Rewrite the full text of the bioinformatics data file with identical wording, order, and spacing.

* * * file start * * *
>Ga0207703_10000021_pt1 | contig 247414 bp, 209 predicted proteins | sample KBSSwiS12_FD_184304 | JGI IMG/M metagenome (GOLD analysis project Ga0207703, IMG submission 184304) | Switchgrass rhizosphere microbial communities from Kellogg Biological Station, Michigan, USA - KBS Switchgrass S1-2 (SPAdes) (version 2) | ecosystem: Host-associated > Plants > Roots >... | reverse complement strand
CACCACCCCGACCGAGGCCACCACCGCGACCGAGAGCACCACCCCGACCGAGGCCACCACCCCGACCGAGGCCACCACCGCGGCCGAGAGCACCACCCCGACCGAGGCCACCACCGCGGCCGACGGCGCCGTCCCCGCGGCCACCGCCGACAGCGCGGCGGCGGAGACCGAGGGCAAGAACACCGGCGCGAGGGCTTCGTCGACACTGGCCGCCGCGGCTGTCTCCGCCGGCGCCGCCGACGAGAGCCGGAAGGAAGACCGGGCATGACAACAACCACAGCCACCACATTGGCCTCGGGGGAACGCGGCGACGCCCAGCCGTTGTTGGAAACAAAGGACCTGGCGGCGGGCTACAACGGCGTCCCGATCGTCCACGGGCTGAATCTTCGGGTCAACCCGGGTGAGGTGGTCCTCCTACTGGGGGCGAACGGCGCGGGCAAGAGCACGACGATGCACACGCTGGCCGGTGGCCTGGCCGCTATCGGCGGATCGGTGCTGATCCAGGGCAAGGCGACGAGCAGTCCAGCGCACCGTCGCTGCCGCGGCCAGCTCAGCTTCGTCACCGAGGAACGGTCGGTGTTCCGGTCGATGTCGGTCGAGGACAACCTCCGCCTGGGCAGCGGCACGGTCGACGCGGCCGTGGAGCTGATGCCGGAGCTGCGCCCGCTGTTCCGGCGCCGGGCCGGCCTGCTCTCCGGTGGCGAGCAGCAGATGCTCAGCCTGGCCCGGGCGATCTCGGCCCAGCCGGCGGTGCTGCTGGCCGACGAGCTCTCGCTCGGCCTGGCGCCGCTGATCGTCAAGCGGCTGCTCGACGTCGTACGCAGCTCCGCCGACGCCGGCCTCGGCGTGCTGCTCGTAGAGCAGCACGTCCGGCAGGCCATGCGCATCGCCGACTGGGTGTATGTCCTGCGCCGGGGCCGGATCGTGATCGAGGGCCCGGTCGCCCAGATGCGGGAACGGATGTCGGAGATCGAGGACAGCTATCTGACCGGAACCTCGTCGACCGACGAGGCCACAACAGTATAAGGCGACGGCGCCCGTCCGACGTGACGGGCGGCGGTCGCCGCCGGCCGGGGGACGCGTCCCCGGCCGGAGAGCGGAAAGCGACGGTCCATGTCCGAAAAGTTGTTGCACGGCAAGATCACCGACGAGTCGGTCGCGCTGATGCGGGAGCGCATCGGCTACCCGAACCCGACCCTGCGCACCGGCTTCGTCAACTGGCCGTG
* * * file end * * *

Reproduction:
>Ga0207703_10000021_pt1 | contig 247414 bp, 209 predicted proteins | sample KBSSwiS12_FD_184304 | JGI IMG/M metagenome (GOLD analysis project Ga0207703, IMG submission 184304) | Switchgrass rhizosphere microbial communities from Kellogg Biological Station, Michigan, USA - KBS Switchgrass S1-2 (SPAdes) (version 2) | ecosystem: Host-associated > Plants > Roots >... | reverse complement strand
CACCACCCCGACCGAGGCCACCACCGCGACCGAGAGCACCACCCCGACCGAGGCCACCACCCCGACCGAGGCCACCACCGCGGCCGAGAGCACCACCCCGACCGAGGCCACCACCGCGGCCGACGGCGCCGTCCCCGCGGCCACCGCCGACAGCGCGGCGGCGGAGACCGAGGGCAAGAACACCGGCGCGAGGGCTTCGTCGACACTGGCCGCCGCGGCTGTCTCCGCCGGCGCCGCCGACGAGAGCCGGAAGGAAGACCGGGCATGACAACAACCACAGCCACCACATTGGCCTCGGGGGAACGCGGCGACGCCCAGCCGTTGTTGGAAACAAAGGACCTGGCGGCGGGCTACAACGGCGTCCCGATCGTCCACGGGCTGAATCTTCGGGTCAACCCGGGTGAGGTGGTCCTCCTACTGGGGGCGAACGGCGCGGGCAAGAGCACGACGATGCACACGCTGGCCGGTGGCCTGGCCGCTATCGGCGGATCGGTGCTGATCCAGGGCAAGGCGACGAGCAGTCCAGCGCACCGTCGCTGCCGCGGCCAGCTCAGCTTCGTCACCGAGGAACGGTCGGTGTTCCGGTCGATGTCGGTCGAGGACAACCTCCGCCTGGGCAGCGGCACGGTCGACGCGGCCGTGGAGCTGATGCCGGAGCTGCGCCCGCTGTTCCGGCGCCGGGCCGGCCTGCTCTCCGGTGGCGAGCAGCAGATGCTCAGCCTGGCCCGGGCGATCTCGGCCCAGCCGGCGGTGCTGCTGGCCGACGAGCTCTCGCTCGGCCTGGCGCCGCTGATCGTCAAGCGGCTGCTCGACGTCGTACGCAGCTCCGCCGACGCCGGCCTCGGCGTGCTGCTCGTAGAGCAGCACGTCCGGCAGGCCATGCGCATCGCCGACTGGGTGTATGTCCTGCGCCGGGGCCGGATCGTGATCGAGGGCCCGGTCGCCCAGATGCGGGAACGGATGTCGGAGATCGAGGACAGCTATCTGACCGGAACCTCGTCGACCGACGAGGCCACAACAGTATAAGGCGACGGCGCCCGTCCGACGTGACGGGCGGCGGTCGCCGCCGGCCGGGGGACGCGTCCCCGGCCGGAGAGCGGAAAGCGACGGTCCATGTCCGAAAAGTTGTTGCACGGCAAGATCACCGACGAGTCGGTCGCGCTGATGCGGGAGCGCATCGGCTACCCGAACCCGACCCTGCGCACCGGCTTCGTCAACTGGCCGTG